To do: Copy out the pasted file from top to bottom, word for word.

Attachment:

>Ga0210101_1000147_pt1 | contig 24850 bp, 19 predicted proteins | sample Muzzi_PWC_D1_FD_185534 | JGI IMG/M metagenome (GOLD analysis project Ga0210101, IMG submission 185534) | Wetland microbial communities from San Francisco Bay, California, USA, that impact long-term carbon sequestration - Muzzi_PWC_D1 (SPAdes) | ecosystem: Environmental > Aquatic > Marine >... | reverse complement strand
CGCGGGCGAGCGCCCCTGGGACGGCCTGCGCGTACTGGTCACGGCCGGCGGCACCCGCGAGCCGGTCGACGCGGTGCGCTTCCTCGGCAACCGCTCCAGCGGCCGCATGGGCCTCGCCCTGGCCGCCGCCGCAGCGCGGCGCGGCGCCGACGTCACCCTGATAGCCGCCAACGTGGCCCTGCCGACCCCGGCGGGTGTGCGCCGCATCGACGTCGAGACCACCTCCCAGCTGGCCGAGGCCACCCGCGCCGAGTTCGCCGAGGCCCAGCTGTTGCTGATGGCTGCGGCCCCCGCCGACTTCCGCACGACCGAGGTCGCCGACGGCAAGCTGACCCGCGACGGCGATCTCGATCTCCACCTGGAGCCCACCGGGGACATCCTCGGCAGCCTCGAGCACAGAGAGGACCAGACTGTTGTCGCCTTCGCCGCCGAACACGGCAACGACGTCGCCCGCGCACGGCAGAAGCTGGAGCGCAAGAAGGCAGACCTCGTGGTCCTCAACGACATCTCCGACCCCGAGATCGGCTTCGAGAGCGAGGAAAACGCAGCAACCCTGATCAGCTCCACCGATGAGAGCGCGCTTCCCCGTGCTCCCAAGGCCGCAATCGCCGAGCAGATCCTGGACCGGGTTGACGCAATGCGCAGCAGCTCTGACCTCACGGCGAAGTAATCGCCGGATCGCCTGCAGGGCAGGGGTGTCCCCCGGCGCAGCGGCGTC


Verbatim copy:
>Ga0210101_1000147_pt1 | contig 24850 bp, 19 predicted proteins | sample Muzzi_PWC_D1_FD_185534 | JGI IMG/M metagenome (GOLD analysis project Ga0210101, IMG submission 185534) | Wetland microbial communities from San Francisco Bay, California, USA, that impact long-term carbon sequestration - Muzzi_PWC_D1 (SPAdes) | ecosystem: Environmental > Aquatic > Marine >... | reverse complement strand
CGCGGGCGAGCGCCCCTGGGACGGCCTGCGCGTACTGGTCACGGCCGGCGGCACCCGCGAGCCGGTCGACGCGGTGCGCTTCCTCGGCAACCGCTCCAGCGGCCGCATGGGCCTCGCCCTGGCCGCCGCCGCAGCGCGGCGCGGCGCCGACGTCACCCTGATAGCCGCCAACGTGGCCCTGCCGACCCCGGCGGGTGTGCGCCGCATCGACGTCGAGACCACCTCCCAGCTGGCCGAGGCCACCCGCGCCGAGTTCGCCGAGGCCCAGCTGTTGCTGATGGCTGCGGCCCCCGCCGACTTCCGCACGACCGAGGTCGCCGACGGCAAGCTGACCCGCGACGGCGATCTCGATCTCCACCTGGAGCCCACCGGGGACATCCTCGGCAGCCTCGAGCACAGAGAGGACCAGACTGTTGTCGCCTTCGCCGCCGAACACGGCAACGACGTCGCCCGCGCACGGCAGAAGCTGGAGCGCAAGAAGGCAGACCTCGTGGTCCTCAACGACATCTCCGACCCCGAGATCGGCTTCGAGAGCGAGGAAAACGCAGCAACCCTGATCAGCTCCACCGATGAGAGCGCGCTTCCCCGTGCTCCCAAGGCCGCAATCGCCGAGCAGATCCTGGACCGGGTTGACGCAATGCGCAGCAGCTCTGACCTCACGGCGAAGTAATCGCCGGATCGCCTGCAGGGCAGGGGTGTCCCCCGGCGCAGCGGCGTC